Frontline World

IRAQ: The Road to Kirkuk, May 2003

Related Features THE STORY
Synopsis of "The Road to Kirkuk"

History without a homeland

The costs of war

Government, population, Iraqi Kurds

Kurds, nationalism, Iraq after Saddam




Kurds at the Crossroads - By Dave Gilson
Dreams of Independence False Starts and False Friends Atrocity, Genocide and Land Homecoming and Revenge

by Dave Gilson

The Kurds reside at the heart of one of the busiest and most dangerous intersections in the Middle East. Approximately 25 million Kurds live in an area they call Kurdistan, which spreads across parts of Turkey, Iraq, Iran, Syria, Armenia and Azerbaijan. But despite their numbers and geographical range, Kurds have spent most of their modern history as a stateless people -- as an internationally recognized entity, Kurdistan does not exist.

Historically, the Kurds' main allegiance has been not to faraway capitals but to their own tribes, clans and local leaders. This inward focus has helped preserve the Kurds' distinctive language, culture and lifestyle. The majority of Kurds are Sunni Muslims, though Kurdish society is largely secular. Most Kurds make their living farming mountainous terrain which has often served as a refuge from enemies. As one Kurdish saying goes, "The Kurds have no friends -- no friends but the mountains."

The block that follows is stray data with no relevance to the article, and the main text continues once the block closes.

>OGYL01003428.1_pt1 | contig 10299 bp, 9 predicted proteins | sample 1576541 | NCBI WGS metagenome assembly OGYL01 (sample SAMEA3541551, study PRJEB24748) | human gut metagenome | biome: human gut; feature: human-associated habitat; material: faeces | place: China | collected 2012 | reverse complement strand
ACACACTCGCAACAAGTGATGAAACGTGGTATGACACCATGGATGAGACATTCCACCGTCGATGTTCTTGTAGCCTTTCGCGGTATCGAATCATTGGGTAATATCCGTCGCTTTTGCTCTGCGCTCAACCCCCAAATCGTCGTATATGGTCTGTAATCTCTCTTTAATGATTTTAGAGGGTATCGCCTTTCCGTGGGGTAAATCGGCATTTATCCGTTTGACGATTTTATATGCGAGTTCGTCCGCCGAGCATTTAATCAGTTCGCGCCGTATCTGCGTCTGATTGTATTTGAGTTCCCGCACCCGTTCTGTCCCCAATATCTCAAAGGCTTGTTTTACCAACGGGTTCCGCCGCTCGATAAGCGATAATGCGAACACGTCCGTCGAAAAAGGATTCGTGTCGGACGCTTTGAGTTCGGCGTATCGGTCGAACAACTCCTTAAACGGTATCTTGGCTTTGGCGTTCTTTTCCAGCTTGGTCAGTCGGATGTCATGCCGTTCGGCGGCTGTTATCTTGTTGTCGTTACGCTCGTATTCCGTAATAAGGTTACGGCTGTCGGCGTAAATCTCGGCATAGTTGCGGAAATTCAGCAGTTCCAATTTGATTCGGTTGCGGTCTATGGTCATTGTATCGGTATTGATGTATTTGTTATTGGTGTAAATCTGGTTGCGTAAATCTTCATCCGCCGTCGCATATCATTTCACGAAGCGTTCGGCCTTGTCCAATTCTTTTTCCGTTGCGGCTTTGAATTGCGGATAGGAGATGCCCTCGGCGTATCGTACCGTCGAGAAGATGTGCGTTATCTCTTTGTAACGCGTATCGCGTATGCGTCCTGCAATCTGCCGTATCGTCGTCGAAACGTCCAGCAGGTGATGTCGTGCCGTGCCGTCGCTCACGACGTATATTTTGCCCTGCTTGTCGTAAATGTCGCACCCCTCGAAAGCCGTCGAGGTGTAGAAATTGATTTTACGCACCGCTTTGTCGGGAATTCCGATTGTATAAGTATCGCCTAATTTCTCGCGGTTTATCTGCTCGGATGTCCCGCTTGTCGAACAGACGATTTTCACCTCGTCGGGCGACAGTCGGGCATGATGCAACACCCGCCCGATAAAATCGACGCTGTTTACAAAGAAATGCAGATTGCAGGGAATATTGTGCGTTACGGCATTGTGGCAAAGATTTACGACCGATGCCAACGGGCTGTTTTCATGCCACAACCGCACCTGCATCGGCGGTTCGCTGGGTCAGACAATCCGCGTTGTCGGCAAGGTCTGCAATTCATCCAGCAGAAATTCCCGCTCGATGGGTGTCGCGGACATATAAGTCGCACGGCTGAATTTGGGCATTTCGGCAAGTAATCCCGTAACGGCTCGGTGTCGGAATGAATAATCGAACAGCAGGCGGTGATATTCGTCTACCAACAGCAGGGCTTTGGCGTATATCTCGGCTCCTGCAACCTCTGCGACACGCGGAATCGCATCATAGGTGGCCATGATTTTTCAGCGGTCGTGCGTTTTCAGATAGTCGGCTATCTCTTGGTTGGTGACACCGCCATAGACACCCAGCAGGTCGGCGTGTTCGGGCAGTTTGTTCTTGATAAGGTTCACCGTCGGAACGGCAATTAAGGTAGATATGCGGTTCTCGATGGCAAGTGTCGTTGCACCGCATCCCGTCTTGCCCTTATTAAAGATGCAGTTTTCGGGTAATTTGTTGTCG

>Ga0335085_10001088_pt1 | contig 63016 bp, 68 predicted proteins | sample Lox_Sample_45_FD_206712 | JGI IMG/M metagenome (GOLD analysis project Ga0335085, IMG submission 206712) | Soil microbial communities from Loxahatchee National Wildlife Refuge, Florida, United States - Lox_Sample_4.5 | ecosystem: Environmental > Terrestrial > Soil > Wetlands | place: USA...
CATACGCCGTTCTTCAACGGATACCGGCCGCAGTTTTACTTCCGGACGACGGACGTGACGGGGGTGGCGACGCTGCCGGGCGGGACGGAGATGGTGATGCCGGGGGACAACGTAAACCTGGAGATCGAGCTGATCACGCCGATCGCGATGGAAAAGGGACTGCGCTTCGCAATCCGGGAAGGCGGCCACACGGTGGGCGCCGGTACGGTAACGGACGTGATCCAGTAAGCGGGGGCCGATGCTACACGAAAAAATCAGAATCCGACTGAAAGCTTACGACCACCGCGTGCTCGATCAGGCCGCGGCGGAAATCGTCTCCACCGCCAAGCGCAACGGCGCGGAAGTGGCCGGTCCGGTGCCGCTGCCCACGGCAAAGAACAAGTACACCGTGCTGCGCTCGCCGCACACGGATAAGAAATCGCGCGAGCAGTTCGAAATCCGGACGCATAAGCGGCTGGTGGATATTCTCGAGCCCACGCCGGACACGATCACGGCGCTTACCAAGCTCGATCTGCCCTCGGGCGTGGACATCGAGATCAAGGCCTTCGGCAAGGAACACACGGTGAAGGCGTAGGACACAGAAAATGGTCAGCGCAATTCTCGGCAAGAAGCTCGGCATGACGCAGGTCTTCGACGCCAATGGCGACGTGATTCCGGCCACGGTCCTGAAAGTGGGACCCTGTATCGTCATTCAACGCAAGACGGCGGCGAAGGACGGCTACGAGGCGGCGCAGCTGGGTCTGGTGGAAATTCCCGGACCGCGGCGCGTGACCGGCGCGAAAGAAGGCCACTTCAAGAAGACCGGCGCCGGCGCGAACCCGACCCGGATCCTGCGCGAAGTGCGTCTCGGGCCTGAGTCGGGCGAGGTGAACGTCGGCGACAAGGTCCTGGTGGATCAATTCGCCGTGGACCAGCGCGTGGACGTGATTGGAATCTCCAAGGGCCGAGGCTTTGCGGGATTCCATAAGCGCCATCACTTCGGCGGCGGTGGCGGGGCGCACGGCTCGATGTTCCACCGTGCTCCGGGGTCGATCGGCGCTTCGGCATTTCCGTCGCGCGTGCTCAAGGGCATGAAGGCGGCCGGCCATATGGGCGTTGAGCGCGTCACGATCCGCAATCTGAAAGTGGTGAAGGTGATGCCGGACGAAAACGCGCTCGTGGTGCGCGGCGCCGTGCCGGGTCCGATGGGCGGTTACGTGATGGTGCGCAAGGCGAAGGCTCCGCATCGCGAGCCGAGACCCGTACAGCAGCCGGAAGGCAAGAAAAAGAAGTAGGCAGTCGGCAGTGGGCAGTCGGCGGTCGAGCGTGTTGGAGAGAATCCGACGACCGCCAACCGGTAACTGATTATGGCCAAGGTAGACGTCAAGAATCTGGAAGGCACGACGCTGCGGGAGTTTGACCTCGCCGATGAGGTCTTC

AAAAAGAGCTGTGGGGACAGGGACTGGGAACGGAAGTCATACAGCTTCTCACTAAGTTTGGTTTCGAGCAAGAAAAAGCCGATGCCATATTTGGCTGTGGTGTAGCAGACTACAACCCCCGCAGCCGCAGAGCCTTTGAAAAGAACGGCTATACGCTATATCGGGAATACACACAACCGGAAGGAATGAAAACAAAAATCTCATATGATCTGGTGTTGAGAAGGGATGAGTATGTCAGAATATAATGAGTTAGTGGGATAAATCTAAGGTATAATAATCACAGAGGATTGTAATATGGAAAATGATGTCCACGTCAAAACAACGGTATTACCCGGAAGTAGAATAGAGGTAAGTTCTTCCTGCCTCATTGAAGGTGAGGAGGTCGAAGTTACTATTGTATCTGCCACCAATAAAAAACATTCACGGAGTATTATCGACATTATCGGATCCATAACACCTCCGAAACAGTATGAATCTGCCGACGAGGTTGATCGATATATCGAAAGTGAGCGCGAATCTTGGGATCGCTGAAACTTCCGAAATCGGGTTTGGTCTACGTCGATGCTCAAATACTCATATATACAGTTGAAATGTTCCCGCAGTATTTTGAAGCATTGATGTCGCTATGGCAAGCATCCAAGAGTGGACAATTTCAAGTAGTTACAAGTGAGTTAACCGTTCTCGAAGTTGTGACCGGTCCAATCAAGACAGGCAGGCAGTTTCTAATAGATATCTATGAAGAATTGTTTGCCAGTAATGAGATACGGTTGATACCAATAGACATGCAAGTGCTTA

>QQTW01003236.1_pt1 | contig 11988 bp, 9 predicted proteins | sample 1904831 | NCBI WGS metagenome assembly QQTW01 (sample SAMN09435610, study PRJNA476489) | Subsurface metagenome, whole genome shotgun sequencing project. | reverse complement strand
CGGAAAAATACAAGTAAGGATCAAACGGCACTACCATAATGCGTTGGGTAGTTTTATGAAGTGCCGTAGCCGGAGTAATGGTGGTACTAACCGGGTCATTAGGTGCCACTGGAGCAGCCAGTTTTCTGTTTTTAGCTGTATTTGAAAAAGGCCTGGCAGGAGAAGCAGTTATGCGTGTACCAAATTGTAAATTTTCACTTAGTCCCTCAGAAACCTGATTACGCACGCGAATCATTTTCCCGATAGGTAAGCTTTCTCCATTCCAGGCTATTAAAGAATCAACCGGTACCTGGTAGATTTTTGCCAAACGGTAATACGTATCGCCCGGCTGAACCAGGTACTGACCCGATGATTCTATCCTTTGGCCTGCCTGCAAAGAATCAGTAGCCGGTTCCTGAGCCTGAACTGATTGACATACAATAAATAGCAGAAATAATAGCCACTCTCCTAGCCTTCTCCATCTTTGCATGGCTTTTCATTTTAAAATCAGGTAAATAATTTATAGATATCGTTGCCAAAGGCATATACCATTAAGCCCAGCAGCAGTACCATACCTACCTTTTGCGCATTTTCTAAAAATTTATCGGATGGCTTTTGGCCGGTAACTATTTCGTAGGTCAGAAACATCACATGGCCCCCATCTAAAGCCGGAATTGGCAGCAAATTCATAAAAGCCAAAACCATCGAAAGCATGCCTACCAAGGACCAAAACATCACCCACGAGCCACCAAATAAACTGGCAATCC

The Kurds' sense of national identity is founded on their cultural uniqueness and past achievements. For centuries, Kurdish empires rivaled those of their neighbors. Under the 12th-century rule of Saladin, the Kurds recaptured Jerusalem from the Christian crusaders and created an empire that stretched across the Middle East from the Holy Land to Persia. But by the 18th century, the Kurdish empire had crumbled, leaving the Kurds as minorities in the empires that followed.

The Kurdish sense of national identity is founded on a real sense of historical achievements. But it is also based on a modern history of thwarted ambitions and repeated betrayals. For much of the 20th century, Kurds lobbied and fought for an independent state without success. Today, the Kurds see themselves as a people without a homeland, divided by borders they never agreed to, persecuted by governments that have tried to deny their existence. The Kurds are also divided by internal problems, including political infighting and cultural and religious differences.

Following the fall of Saddam Hussein in April 2003, some Kurds see northern Iraq as the site for another attempt at achieving an independent Kurdistan. The dream of an independent Kurdistan is deeply controversial. For it to stand a chance of success, first a long pattern of betrayal and revenge must end.

NEXT: 1900-1945: Dreams of Independence

back to top

Dave Gilson is a journalist based in Berkeley, Calif.

Producer: Angela Morgenstern; Designed by: Susan Harris, Fluent Studios; see full web credits.